Prong 33 was airborne on the second flight at 1635L. When proceeding to the working aira Prong 33 was called on UHF radio by another squadron aircraft at approximately ?? unreadableL. The squadron aircraft was departing an area close to Prong 33’s fragged area because of adverse weather. These weather conditions were passed on to Prong 33 and nothing abnormal was noted at this time. Prong 33 checked the fragged area and found it unworkable due to weather. The flight was passed by Pyramid control GCI to Portcall Control GCI. Pyramid lost radio contact with Prong 33 prior to completing hand-off however, Portcall was advised of the aircrafts intentions of going feet wet, then up the coast and was able ro maintain radar contact. Radio contact was established at 1851L by Portcall with Prong 33, ten minutes after hand-off by Pyramid. At 1911L. Portcall effected a hand-off to Phu Cat Approach Control.
Contact was made on the 1?0 degree radial at 42 NM of Phu Cat TACAN CH 87. Approach Control vectored Prong 33 for a GCA approach by IFFSIF and with good radio contact on UHF. Pilot asked for and received a VHF back up frequency from the Approach Controller. Normal vectoring and altitude changes were given by Phu Cat Approach Control. These vectors took weather into consideration that was observed by the pilot visually and painted by Approach Control. Prong 33 proceeded from initial contact point at 1912L to a point 20 NM from field at 1927L, at which time Prong 33 was handed off to the Arrival Controller. During this time interval the aircraft descended from 9,500 feet to 5,000 feet and at time of hand-off to Arrival Control, 1927, Prong 33 was given and acknowledged a descent from 5,000 feet to 3,400 feet. The pilot never reported level at 3,400 feet.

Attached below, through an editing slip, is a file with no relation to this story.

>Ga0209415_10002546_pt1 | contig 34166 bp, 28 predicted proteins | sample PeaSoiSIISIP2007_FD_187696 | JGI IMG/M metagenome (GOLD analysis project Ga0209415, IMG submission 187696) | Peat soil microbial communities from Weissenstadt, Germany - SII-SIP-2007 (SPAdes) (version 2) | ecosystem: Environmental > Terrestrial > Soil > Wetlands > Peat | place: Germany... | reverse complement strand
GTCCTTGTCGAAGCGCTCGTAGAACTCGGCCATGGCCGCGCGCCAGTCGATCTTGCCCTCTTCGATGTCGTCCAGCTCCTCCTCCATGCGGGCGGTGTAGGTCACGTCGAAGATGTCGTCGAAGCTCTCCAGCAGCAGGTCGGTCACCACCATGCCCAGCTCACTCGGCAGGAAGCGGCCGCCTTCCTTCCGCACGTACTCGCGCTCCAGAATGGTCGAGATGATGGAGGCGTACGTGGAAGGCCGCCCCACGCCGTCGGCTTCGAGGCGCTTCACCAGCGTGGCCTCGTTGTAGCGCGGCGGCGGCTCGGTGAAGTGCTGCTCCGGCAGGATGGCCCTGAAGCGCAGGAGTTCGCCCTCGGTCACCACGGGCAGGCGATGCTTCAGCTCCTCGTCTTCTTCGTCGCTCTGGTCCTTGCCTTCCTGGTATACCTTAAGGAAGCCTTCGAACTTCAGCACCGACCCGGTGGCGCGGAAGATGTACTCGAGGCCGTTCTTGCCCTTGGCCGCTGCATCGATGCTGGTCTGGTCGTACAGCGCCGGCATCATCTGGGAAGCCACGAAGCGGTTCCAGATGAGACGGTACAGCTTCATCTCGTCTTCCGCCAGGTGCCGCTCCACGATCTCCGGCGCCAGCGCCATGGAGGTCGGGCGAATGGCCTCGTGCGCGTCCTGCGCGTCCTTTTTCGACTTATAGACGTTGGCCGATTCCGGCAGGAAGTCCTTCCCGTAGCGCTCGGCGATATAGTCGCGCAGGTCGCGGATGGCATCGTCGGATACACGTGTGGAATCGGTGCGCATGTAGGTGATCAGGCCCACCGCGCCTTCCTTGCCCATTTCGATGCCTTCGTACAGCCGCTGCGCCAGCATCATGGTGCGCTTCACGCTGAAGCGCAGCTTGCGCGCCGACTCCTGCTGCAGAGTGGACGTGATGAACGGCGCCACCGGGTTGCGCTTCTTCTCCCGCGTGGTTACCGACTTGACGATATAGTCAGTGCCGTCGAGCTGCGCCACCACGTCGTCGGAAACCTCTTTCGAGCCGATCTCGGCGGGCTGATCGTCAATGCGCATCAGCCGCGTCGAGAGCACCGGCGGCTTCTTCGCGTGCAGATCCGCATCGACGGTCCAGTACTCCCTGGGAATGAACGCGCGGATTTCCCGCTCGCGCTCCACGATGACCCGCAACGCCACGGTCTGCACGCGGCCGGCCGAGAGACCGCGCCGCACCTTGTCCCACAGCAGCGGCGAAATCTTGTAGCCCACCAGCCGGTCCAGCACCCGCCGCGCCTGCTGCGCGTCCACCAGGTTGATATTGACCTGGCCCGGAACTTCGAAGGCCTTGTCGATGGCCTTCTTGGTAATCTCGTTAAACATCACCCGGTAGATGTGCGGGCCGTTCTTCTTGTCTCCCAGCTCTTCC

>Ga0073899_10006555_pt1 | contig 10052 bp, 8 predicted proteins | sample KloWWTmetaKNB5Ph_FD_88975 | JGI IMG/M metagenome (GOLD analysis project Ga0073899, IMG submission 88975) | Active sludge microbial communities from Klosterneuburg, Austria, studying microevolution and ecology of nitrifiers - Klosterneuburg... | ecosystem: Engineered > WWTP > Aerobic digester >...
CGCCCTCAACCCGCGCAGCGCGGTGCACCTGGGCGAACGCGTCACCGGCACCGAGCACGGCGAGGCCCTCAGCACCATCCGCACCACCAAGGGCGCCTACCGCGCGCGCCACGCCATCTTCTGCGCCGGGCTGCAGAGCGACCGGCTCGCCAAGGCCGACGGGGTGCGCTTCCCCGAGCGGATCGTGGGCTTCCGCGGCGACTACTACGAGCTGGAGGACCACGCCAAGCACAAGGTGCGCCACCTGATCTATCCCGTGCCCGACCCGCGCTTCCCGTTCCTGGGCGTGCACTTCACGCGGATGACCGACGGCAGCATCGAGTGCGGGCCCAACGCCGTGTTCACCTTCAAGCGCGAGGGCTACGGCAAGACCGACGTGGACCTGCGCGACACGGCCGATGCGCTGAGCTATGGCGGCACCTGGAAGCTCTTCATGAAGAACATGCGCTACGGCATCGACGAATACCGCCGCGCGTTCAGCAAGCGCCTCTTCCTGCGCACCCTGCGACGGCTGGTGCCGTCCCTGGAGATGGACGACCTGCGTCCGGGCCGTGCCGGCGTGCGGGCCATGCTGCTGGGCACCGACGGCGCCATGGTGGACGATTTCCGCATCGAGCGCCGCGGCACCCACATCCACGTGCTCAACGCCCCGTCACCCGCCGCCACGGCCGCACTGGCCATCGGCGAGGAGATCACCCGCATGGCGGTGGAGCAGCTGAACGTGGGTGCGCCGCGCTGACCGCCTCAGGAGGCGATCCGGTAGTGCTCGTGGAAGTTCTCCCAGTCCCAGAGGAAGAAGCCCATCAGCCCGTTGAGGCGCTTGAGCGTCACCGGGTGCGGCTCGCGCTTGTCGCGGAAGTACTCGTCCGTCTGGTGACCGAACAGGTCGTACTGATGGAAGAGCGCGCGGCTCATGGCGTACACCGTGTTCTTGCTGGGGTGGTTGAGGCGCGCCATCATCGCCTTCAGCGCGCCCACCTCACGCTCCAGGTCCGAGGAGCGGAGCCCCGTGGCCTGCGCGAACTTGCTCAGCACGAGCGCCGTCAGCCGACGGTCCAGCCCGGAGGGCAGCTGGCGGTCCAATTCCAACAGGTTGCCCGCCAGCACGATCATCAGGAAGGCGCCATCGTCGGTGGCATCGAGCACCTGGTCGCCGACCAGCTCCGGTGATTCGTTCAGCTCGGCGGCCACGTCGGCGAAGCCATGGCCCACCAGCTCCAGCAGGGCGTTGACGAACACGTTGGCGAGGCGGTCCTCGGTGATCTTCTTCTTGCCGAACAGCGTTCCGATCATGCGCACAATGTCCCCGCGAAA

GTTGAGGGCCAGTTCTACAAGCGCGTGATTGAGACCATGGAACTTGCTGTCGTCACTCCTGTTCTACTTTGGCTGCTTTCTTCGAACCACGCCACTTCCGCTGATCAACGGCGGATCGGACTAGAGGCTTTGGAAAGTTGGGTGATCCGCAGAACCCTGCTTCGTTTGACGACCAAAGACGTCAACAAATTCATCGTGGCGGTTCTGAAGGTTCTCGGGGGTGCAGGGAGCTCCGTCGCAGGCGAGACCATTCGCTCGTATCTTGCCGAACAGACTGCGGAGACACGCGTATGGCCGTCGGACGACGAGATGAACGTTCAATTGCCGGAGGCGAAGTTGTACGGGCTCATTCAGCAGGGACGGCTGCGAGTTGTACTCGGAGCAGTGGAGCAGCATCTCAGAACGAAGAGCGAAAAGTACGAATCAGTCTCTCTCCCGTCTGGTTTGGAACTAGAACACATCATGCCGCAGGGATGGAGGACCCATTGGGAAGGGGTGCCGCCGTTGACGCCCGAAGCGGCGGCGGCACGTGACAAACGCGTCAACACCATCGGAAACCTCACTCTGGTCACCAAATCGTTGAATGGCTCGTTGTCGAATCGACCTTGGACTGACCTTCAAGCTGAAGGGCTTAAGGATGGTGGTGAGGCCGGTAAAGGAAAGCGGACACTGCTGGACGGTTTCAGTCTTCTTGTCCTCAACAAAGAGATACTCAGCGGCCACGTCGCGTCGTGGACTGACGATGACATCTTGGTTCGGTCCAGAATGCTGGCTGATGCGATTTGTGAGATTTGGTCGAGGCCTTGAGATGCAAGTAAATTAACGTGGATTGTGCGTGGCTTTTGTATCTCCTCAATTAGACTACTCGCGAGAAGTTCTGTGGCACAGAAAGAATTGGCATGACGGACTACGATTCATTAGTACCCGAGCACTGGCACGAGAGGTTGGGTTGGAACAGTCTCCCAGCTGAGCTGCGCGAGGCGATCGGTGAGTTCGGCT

Arrival Control established good radio and radar contact at 1927L. Normal vectoring and altitude instructions were begun. Immediately at this time, Prong 33 declared an emergency because of an inverter fire. At this point Arrival Controller lost IFFSIF radar contact and used radar skin paint. Arrival Controller asked for souls on board, fuel and nature of emergency. Prong 33 stated they had six souls on board, and to stand-by for fuel. Arrival Controller observed the aircraft in a left turn and asked Prong 33 to confirm this observation. Prong 33 confirmed left turn and stated he lost his gyro’s and attitude indicators. Gyro-out procedures were initiated by Arrival Controller. Controller issued instructions for right turn to return aircraft to final course. Aircraft was observed in a right turn and stopped turn when instructed to do so. Arrival Controller issued additional right turn instructions which were acknowledged and the stop turn was acknowledged by a garbled transmittion. At approximately 1930L. Arrival Controller lost all radar contact with Prong 33. Additional vectors and lost contact instructions were transmitted on all frequencies i.e, UHF, VHF, Guard & beacon by Arrival Controller. Prong 33 did not acknowledge any of these transmittions. Last observed position on radar off Phu Cat TACAN was on the 154 degree radial at 15 NM.